Immaculate melding

Keith Gallasch

These Lucy Guerin creations have finally made it to Sydney after a tour of the USA where Melt and The Ends of Things won glowing plaudits. Melt is a triumph of invention, and new media artist Michaela French was heroine of the opening night along with Guerin and dancers Stephanie Lake and Kirstie McCracken. Like Guerin's best work, Robbery Waitress on Bail, Melt is a work complete in conception, here a pulsing organism comprising entwined dancers framed and patterned with fluent painterly geometries of light and image. It is not just that bodies and images are in fine sync but the demands of the projected framing are precisely met by the choreography's anchoring of the dancers, generating a largely upper body focus with marvellous work with arms and hands (lines rippling along them) and resonating with South-East Asian dance traditions. The women 'melt', their bodies separate, projections go on the boil as does the dancing until the togetherness and apartness of the relationship stabilise into acceptance. On the way there's magical play with images of flowers, snow crystals and shards of ice caught on bodies, cupped in hands and a breathtaking moment when McKracken leaps onto Lake's breast like a child and a projected red net flies across her back, brief warmth and comfort amidst the chill.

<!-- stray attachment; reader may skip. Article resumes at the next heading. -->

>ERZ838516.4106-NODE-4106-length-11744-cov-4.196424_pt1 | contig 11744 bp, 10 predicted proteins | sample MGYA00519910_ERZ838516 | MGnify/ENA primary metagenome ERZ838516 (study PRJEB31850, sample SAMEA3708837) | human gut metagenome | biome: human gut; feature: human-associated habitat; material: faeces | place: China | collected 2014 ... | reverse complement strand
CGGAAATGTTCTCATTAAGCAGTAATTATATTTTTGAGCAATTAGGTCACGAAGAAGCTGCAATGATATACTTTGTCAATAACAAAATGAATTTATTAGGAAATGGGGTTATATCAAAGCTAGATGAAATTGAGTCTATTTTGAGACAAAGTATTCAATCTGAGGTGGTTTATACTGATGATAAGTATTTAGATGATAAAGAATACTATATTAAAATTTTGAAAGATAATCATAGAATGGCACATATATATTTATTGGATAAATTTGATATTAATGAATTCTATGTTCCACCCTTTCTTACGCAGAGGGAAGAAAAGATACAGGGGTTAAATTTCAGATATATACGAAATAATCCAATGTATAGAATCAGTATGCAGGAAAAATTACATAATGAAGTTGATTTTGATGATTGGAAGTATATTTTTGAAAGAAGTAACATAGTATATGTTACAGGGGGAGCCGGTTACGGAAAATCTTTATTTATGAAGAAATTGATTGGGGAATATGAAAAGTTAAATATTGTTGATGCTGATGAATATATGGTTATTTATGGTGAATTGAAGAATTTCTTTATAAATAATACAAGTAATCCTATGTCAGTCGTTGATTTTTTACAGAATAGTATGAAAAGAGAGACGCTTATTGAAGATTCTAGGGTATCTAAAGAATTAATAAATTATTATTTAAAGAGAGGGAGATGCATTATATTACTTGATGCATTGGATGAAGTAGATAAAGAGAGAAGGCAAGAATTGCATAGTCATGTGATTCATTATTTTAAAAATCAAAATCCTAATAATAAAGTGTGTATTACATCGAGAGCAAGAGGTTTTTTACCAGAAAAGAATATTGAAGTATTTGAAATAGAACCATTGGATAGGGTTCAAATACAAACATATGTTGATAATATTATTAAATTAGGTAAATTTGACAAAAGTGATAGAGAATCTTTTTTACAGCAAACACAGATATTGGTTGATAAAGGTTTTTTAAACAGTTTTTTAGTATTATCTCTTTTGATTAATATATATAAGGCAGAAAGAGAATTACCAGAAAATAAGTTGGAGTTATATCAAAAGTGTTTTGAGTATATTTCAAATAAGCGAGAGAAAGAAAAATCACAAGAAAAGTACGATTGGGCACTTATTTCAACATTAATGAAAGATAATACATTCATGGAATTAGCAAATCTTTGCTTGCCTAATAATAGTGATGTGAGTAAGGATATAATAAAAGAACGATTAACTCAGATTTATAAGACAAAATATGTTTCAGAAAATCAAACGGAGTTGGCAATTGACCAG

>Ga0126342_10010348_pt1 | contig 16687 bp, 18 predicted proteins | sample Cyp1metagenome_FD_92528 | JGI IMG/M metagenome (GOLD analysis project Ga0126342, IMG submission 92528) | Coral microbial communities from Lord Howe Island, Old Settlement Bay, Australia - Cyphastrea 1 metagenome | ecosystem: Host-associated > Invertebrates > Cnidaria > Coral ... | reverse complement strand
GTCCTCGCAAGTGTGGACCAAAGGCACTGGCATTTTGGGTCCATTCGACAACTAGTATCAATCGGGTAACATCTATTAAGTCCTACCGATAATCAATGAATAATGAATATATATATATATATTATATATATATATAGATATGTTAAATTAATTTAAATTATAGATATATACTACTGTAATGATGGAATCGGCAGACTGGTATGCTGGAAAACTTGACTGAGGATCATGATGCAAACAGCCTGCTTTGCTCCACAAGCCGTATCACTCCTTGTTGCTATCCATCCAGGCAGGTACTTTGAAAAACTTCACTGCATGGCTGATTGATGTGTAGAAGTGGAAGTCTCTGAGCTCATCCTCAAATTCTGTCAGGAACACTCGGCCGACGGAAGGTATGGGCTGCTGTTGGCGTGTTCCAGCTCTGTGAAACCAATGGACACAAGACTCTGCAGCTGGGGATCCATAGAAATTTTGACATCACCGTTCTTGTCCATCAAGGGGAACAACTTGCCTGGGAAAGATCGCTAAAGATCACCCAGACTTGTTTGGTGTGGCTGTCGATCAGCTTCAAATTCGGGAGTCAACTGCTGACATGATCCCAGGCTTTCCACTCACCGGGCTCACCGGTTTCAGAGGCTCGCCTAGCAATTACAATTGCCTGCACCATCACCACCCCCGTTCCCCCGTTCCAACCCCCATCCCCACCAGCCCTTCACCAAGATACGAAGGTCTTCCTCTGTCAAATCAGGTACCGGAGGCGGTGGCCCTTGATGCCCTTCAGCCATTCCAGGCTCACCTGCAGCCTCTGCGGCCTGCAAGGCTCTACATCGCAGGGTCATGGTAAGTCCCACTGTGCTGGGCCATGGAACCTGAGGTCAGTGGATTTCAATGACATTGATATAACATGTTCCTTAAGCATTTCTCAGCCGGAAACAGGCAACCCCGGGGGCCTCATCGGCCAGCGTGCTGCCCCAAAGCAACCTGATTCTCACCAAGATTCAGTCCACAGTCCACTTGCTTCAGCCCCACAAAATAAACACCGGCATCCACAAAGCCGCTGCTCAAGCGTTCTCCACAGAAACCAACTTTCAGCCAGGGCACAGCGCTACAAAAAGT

The Ends of Things has the wonderful Trevor Patrick as an oldster miming his way through morning rituals in comically outsize clothes. Patrick's persona owes something to Chaplin and Keaton-timing deftly based on distraction and delayed responses. Outside his little abode (back projections create domestic details), a trio of youthful phantasmic figures dance abstract patterns. Occasionally they're in parallel with the old man—he folds a shirt, they fold each other as if ordering lives and relationships. Soon they enter his life unseen but disorienting it (the best of this is in Guerin's facility for entwining her characters, here in knots with Patrick at his bewildered best), eventually dismantling his house and, it appears, setting him free while they freeze. Something has ended, something begun, even in old age. While The Ends of Things is finely made and frequently inventive, the metaphysical promise of the title is not matched by the pervasive whimsy and the trio dancing becomes predictable. It's at its best in Patrick, especially when a darker comic dimension emerges—the pants-down, bum-baring exhibitionist in-the-privacy of-his-own-home.

Melt and The Ends of Things, Lucy Guerin Inc, The Studio, Sydney Opera House, Nov 18-23

RealTime issue #58 Dec-Jan 2003 pg. web

© Keith Gallasch; for permission to reproduce apply to realtime@realtimearts.net

1 December 2003
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